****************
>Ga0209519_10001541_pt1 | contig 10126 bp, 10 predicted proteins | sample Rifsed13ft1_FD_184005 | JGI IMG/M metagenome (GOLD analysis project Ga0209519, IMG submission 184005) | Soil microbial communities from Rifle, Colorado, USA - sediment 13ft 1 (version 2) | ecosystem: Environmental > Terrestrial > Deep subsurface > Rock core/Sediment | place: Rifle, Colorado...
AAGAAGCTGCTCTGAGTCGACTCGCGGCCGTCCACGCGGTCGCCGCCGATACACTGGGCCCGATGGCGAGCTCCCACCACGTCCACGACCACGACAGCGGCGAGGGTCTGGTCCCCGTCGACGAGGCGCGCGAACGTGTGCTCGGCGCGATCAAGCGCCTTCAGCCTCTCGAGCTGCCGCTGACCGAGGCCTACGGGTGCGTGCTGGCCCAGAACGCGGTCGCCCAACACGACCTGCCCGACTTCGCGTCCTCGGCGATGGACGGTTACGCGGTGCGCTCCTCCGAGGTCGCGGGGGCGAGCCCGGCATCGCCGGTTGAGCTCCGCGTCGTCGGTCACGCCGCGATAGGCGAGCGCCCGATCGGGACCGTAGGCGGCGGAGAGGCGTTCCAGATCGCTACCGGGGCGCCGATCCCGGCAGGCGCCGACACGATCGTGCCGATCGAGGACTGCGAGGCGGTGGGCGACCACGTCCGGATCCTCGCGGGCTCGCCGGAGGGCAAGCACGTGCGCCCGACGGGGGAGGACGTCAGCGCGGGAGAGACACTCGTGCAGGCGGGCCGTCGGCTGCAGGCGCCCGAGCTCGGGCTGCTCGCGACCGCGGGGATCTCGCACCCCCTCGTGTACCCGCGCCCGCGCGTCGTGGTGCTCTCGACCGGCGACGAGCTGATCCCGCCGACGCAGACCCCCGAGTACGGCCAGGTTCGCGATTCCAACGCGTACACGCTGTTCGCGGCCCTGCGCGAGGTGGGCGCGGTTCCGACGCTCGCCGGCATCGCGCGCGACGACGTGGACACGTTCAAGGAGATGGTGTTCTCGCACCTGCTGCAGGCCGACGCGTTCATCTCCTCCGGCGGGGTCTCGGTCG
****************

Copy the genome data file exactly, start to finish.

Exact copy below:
>Ga0209519_10001541_pt1 | contig 10126 bp, 10 predicted proteins | sample Rifsed13ft1_FD_184005 | JGI IMG/M metagenome (GOLD analysis project Ga0209519, IMG submission 184005) | Soil microbial communities from Rifle, Colorado, USA - sediment 13ft 1 (version 2) | ecosystem: Environmental > Terrestrial > Deep subsurface > Rock core/Sediment | place: Rifle, Colorado...
AAGAAGCTGCTCTGAGTCGACTCGCGGCCGTCCACGCGGTCGCCGCCGATACACTGGGCCCGATGGCGAGCTCCCACCACGTCCACGACCACGACAGCGGCGAGGGTCTGGTCCCCGTCGACGAGGCGCGCGAACGTGTGCTCGGCGCGATCAAGCGCCTTCAGCCTCTCGAGCTGCCGCTGACCGAGGCCTACGGGTGCGTGCTGGCCCAGAACGCGGTCGCCCAACACGACCTGCCCGACTTCGCGTCCTCGGCGATGGACGGTTACGCGGTGCGCTCCTCCGAGGTCGCGGGGGCGAGCCCGGCATCGCCGGTTGAGCTCCGCGTCGTCGGTCACGCCGCGATAGGCGAGCGCCCGATCGGGACCGTAGGCGGCGGAGAGGCGTTCCAGATCGCTACCGGGGCGCCGATCCCGGCAGGCGCCGACACGATCGTGCCGATCGAGGACTGCGAGGCGGTGGGCGACCACGTCCGGATCCTCGCGGGCTCGCCGGAGGGCAAGCACGTGCGCCCGACGGGGGAGGACGTCAGCGCGGGAGAGACACTCGTGCAGGCGGGCCGTCGGCTGCAGGCGCCCGAGCTCGGGCTGCTCGCGACCGCGGGGATCTCGCACCCCCTCGTGTACCCGCGCCCGCGCGTCGTGGTGCTCTCGACCGGCGACGAGCTGATCCCGCCGACGCAGACCCCCGAGTACGGCCAGGTTCGCGATTCCAACGCGTACACGCTGTTCGCGGCCCTGCGCGAGGTGGGCGCGGTTCCGACGCTCGCCGGCATCGCGCGCGACGACGTGGACACGTTCAAGGAGATGGTGTTCTCGCACCTGCTGCAGGCCGACGCGTTCATCTCCTCCGGCGGGGTCTCGGTCG